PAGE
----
Learning disabilities associated with language problems later in life

February 11, 2008

Individuals with a neurodegenerative condition affecting language appear more likely to have had a history of learning disabilities than those with other types of dementia or with no cognitive problems, according to a report in the February issue of Archives of Neurology.

The condition known as primary progressive aphasia causes individuals to lose language abilities as they age, even though their other brain functions appear unaffected for at least the first two years, according to background information in the article. “Although risk factors for Alzheimer’s disease have been well studied, much less is known about risk factors for primary progressive aphasia,” the authors write.

Emily Rogalski, Ph.D., then at Northwestern University and now at Rush University Medical Center, Chicago, and colleagues studied a group of 699 individuals—108 with primary progressive aphasia, 154 with Alzheimer’s disease, 84 with a related disorder known as frontotemporal dementia and 353 controls without dementia. When enrolling in the study, participants completed a detailed demographic and medical history interview that included two questions about whether they or immediate family members had a history of learning disabilities. A medical record review was conducted for the 23 individuals with primary progressive aphasia who reported either a personal or family history of learning disability.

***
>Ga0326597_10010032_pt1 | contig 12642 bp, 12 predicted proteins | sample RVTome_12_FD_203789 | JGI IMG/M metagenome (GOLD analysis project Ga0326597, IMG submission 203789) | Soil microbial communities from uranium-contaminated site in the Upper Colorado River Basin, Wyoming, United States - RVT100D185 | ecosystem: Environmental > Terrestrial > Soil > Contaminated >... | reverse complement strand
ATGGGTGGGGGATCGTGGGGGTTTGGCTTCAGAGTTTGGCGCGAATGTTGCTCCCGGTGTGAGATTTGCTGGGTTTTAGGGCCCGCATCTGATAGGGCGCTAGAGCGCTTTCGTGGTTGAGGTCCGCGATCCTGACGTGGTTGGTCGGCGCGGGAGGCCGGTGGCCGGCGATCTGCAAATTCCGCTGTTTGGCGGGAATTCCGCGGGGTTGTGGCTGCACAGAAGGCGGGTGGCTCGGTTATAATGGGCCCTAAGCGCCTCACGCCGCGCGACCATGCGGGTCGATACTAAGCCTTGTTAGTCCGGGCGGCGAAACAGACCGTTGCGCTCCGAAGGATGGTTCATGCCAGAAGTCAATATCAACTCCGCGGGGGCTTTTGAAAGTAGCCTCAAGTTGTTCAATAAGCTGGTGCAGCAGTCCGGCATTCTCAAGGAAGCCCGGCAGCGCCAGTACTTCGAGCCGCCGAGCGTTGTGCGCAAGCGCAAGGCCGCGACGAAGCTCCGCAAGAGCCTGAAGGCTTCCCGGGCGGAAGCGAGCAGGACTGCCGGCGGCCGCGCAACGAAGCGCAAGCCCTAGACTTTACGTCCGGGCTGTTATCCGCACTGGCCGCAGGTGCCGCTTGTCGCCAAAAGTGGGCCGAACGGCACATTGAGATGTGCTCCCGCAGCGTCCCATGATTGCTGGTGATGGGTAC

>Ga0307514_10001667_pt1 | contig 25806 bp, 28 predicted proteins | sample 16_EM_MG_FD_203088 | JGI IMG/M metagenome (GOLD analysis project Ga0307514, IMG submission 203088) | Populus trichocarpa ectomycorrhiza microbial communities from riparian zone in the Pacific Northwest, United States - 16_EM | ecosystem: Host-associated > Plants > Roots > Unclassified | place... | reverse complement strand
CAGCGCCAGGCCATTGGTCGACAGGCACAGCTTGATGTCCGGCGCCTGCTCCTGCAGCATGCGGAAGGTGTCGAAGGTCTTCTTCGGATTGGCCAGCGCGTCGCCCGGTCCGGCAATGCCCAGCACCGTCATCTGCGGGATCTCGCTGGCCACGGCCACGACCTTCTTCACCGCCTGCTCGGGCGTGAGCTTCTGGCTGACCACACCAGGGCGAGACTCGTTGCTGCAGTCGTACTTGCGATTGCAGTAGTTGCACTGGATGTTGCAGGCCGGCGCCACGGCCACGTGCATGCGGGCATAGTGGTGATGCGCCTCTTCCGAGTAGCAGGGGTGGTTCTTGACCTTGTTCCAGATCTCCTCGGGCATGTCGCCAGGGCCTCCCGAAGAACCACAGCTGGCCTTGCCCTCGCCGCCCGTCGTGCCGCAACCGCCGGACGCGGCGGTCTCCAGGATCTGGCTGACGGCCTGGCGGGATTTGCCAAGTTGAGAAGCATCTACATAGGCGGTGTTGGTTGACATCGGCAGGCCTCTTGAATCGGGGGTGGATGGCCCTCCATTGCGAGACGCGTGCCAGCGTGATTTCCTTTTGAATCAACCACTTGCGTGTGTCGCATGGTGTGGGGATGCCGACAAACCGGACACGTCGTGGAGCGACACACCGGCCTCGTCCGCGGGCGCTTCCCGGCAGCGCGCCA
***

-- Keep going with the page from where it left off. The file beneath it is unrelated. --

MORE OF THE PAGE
Patients with primary progressive aphasia were more likely to have had learning disabilities or a close family member with learning disabilities than were those with other forms of dementia or without dementia. The review of patients with both aphasia and learning disabilities showed families with unusually high rates of learning problems, especially dyslexia. “For example, in three cases, nine of the 10 children of the probands [participants] were reported to have a history of specific learning disability in the area of language,” the authors write.